# Poisson PGF

• Dec 9th 2009, 09:39 AM
Bibby
Poisson PGF
Im not sure where to start with this. Im thinking i may have to start off by intergrating the poisson distribution over 0 to infinity?

If X ~ P(mu), show that its PGF (Probability Generating Function) is given by:

Gx(s) = $e^{mu(s-1)}$

Sorry i have used the word "mu" instead of the symbol, i kept encountering LaTex problems
• Dec 9th 2009, 12:15 PM
T. Student
Are you starting with the Poisson distribution and replacing
lamda with mu since it can shown using infinite series that the population mean of the Poisson distribution is mu=lamda? I think you can integrate that to get the correct answer, but I haven't had time to try it yet. Let me know what you come up with.
• Dec 9th 2009, 03:03 PM
chella182
I'm in the same class as whoever posted this, and $\mu$ is just the parameter of the distribution... nothing to do with the mean. I also have no idea how to do about proving it, though.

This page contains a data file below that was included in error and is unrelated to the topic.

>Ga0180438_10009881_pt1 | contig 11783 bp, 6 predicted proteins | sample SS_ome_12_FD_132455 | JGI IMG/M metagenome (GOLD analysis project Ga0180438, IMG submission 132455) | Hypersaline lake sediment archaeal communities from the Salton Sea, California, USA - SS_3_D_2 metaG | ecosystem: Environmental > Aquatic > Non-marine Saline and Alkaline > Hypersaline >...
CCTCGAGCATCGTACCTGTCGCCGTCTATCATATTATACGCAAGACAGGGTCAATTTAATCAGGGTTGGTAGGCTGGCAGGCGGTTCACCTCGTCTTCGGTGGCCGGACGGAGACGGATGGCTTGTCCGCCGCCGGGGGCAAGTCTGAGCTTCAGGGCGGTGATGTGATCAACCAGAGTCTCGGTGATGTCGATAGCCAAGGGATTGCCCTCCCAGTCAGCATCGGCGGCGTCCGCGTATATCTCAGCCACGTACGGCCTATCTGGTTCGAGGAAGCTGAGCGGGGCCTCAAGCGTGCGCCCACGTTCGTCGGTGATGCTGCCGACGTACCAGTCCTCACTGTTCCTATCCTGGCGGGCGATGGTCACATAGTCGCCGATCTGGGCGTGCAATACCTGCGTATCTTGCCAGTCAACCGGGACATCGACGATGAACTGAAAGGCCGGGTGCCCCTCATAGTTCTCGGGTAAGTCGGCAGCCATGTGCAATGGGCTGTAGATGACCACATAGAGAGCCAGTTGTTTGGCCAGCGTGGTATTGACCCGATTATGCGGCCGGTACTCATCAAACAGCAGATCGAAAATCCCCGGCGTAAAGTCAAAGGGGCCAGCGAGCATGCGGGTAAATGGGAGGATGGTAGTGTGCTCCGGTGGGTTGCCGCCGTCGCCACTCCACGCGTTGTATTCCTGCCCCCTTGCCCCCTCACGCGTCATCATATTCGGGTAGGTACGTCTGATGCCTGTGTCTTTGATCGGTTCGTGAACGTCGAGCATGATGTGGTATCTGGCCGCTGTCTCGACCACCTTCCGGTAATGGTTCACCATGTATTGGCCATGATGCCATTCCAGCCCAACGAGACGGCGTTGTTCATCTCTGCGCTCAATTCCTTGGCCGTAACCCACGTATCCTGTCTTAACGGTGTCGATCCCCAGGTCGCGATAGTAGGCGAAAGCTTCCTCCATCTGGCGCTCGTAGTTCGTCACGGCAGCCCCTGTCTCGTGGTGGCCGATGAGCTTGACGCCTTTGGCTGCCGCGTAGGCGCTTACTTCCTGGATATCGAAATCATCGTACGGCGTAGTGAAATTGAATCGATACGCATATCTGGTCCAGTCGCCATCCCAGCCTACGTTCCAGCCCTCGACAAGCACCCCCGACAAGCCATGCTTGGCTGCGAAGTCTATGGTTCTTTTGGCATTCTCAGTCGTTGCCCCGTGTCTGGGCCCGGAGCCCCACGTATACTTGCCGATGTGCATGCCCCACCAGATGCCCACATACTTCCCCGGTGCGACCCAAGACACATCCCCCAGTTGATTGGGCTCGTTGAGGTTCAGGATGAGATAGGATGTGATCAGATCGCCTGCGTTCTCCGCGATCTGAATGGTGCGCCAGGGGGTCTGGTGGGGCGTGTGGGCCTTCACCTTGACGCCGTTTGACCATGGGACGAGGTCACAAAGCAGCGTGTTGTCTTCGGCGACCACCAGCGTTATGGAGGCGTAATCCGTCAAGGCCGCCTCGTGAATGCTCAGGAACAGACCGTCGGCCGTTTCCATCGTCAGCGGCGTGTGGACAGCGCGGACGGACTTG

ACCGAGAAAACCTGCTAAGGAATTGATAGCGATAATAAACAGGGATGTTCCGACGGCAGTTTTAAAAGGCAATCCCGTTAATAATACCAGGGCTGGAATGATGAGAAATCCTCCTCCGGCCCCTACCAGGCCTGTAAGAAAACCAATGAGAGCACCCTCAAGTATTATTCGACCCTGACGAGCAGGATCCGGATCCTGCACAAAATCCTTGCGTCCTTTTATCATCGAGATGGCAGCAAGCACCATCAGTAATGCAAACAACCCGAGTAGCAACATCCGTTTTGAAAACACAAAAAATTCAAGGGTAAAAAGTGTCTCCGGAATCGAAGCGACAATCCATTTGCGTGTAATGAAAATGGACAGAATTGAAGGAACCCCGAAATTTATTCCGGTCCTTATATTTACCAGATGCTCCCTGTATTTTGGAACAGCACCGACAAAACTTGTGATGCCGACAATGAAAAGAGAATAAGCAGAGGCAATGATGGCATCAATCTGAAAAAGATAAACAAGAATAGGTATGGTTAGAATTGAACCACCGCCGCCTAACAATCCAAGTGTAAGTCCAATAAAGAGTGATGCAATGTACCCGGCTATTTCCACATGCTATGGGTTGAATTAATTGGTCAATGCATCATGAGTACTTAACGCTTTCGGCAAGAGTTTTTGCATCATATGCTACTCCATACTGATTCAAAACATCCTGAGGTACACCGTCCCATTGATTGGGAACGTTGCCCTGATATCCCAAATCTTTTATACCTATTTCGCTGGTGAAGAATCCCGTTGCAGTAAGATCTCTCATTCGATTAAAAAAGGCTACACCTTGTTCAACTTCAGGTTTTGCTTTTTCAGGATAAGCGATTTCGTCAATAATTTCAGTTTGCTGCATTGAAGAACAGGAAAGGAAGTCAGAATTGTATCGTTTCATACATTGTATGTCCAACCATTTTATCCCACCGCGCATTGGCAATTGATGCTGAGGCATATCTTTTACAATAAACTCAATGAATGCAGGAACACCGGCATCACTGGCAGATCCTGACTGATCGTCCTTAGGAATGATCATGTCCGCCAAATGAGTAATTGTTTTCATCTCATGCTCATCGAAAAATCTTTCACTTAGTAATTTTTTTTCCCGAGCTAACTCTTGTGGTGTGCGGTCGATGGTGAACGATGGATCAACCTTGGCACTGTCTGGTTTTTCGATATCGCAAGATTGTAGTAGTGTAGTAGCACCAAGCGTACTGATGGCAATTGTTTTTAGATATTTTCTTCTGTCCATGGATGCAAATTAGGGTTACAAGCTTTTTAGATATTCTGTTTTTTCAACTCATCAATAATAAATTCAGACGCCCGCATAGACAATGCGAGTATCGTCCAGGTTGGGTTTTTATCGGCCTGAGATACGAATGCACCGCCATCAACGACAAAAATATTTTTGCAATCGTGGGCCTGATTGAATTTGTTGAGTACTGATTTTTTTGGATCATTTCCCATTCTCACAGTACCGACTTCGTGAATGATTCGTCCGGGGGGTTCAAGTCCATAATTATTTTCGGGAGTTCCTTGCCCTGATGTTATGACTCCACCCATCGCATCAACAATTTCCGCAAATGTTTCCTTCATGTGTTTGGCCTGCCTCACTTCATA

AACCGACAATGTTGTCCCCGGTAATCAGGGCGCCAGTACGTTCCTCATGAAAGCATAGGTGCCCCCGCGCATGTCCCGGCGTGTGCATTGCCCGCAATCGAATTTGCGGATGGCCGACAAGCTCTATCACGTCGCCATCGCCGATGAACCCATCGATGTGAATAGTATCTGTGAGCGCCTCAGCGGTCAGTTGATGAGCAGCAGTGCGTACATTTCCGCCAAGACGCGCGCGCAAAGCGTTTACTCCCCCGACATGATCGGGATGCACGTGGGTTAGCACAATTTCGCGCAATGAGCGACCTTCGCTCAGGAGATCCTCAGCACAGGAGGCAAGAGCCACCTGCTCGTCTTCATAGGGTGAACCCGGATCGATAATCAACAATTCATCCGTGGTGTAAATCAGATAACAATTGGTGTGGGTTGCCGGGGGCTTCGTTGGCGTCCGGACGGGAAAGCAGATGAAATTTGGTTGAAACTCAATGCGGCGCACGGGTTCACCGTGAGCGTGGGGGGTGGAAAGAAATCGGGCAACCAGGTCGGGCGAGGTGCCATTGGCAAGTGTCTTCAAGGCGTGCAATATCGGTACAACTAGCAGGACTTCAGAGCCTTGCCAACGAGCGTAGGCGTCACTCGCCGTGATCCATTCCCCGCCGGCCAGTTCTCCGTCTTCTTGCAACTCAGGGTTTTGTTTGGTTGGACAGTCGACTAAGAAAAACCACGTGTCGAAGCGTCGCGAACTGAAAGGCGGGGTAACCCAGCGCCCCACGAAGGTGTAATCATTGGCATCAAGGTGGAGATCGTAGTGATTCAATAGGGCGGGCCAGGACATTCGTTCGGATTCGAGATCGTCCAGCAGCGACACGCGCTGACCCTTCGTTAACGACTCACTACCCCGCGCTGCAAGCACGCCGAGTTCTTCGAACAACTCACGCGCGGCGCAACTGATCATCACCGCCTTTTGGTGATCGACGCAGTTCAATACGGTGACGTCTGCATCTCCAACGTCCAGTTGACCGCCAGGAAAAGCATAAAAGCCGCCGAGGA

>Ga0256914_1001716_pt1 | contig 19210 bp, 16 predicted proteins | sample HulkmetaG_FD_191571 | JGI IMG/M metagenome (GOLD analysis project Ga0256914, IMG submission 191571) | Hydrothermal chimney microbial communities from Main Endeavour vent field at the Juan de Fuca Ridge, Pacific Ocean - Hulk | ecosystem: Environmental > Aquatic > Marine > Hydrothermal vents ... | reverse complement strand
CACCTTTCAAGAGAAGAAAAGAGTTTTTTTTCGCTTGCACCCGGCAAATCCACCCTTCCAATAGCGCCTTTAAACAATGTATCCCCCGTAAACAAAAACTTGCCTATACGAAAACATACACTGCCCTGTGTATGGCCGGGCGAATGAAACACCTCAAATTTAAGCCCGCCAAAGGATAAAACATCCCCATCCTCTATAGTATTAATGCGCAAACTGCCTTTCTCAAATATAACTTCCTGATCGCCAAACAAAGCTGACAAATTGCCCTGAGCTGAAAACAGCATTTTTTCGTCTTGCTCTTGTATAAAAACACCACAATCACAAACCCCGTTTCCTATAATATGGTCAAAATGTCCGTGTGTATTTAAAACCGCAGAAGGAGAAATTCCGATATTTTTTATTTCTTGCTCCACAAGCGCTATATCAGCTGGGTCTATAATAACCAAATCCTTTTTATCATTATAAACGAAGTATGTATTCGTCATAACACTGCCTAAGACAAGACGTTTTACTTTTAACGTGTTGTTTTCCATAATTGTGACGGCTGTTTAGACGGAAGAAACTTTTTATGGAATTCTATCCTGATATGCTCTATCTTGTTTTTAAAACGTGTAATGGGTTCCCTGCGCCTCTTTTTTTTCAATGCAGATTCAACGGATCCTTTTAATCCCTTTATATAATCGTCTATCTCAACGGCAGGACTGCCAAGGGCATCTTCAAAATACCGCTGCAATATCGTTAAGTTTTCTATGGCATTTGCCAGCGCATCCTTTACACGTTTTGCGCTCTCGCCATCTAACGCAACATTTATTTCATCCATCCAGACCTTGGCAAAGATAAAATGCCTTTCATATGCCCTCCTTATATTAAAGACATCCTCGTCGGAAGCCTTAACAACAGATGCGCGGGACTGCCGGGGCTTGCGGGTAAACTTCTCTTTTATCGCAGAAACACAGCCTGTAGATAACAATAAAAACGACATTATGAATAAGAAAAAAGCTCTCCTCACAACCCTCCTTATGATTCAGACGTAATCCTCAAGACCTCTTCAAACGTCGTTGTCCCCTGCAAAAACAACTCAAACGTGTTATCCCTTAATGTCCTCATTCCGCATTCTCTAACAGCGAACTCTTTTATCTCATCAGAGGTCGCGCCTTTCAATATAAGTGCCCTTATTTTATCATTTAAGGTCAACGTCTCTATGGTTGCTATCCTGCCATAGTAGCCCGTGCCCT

• Dec 9th 2009, 03:59 PM
ampersand
The expected value of your poisson is $\mu$, which is probably why your professor uses it there.

anyways, expand out your p.g.f., rearrange it so that within your infinite sum, you set up a new poisson with the parameter as $s\mu$, and on the outside, you'll have the e^(mu(s-1)) you're looking for

Quote:

Originally Posted by chella182
I'm in the same class as whoever posted this, and $\mu$ is just the parameter of the distribution... nothing to do with the mean. I also have no idea how to do about proving it, though.

• Dec 9th 2009, 04:02 PM
chella182
I know that's how you do it, it's just not coming out right, hence how I'm stuck.
• Dec 9th 2009, 05:37 PM
mr fantastic
Quote:

Originally Posted by chella182
I know that's how you do it, it's just not coming out right, hence how I'm stuck.

The problem is trivial if you realise (and you should at this level) that $\sum_{x=0}^{+\infty} \frac{(s \lambda)^x}{x!} = e^{s \lambda}$ (that is, recognise the well known Maclaurin series for $e^{t}$).